Girls Under the Umbrella of ASD: Update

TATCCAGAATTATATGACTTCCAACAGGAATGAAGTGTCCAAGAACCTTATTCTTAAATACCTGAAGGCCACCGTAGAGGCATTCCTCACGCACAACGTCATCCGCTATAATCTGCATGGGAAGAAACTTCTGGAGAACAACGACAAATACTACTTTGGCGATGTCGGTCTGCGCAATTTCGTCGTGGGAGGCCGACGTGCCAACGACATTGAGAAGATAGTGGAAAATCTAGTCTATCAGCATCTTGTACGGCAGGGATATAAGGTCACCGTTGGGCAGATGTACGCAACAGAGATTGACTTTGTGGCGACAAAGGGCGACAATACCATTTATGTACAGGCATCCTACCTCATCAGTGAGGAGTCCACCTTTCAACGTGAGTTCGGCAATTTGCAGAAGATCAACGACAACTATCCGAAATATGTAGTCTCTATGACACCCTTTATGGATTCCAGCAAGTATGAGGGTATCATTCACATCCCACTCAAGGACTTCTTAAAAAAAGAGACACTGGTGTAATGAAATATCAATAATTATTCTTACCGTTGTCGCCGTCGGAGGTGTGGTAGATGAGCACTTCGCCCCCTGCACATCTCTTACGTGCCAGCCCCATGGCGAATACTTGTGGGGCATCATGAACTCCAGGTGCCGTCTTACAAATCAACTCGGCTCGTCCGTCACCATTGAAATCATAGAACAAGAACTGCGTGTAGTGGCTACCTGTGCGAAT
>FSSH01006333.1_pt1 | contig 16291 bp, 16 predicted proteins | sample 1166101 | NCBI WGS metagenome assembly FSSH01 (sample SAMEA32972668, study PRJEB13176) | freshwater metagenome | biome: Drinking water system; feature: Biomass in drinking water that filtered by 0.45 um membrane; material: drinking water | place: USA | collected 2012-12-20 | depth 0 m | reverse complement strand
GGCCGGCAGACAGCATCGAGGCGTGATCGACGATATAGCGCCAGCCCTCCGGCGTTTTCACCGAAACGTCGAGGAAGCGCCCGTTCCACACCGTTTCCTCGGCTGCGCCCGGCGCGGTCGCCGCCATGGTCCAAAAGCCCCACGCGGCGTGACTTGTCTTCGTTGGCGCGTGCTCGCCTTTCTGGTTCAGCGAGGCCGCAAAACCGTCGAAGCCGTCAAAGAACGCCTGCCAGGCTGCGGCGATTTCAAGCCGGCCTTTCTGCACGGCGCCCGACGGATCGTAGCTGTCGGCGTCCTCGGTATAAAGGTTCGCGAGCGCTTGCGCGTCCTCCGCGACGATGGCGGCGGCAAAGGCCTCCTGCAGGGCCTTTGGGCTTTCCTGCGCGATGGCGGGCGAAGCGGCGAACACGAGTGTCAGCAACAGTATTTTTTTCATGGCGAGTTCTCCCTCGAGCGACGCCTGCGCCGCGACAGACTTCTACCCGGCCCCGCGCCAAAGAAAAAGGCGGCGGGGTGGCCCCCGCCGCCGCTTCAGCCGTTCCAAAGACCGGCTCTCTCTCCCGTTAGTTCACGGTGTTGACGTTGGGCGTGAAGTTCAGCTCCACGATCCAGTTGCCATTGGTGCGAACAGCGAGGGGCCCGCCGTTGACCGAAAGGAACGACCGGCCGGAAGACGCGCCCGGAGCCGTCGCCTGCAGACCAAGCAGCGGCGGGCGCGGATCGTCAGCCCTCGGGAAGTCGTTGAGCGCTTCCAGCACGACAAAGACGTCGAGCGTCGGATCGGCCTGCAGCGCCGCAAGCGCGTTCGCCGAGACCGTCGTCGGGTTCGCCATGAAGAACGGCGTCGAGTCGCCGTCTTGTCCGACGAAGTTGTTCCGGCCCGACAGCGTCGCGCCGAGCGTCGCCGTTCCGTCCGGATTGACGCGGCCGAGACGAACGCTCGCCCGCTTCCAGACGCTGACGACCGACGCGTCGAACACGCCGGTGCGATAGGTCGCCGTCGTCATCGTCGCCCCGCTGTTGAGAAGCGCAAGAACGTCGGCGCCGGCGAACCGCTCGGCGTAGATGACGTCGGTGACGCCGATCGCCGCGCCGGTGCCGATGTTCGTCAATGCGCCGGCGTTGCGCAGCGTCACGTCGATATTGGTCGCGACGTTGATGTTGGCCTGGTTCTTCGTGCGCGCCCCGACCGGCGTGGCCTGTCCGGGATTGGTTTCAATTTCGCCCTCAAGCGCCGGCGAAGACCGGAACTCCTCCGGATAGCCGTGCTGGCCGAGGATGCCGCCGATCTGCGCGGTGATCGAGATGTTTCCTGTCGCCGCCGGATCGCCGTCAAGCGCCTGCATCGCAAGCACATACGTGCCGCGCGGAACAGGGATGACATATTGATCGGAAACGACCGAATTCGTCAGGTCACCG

The DSM-5 published and released in May 2013, may finally assist clinicians in diagnosing girls and women with ASD. According to William Mandy, this idea of a distinct female presentation is often voiced by women with autism, parents and clinicians and has finally started to receive empirical support. Reflecting this, the DSM-5 includes a brief subsection on 'Gender-related diagnostic issues' that says: In clinic samples females tend to be more likely to show accompanying intellectual disability, which suggests that girls without accompanying intellectual disability or language delays may go unrecognized, perhaps because of subtler manifestation of social and communication difficulties. In this sense, the architects of the DSM-5 have laid down a challenge to researchers: Provide an account of the female phenotype, so that clinicians can learn to better identify, and help females on the autism spectrum. We must begin to examine the female characteristics for ASD in order to provide early intervention and improve long term outcomes.
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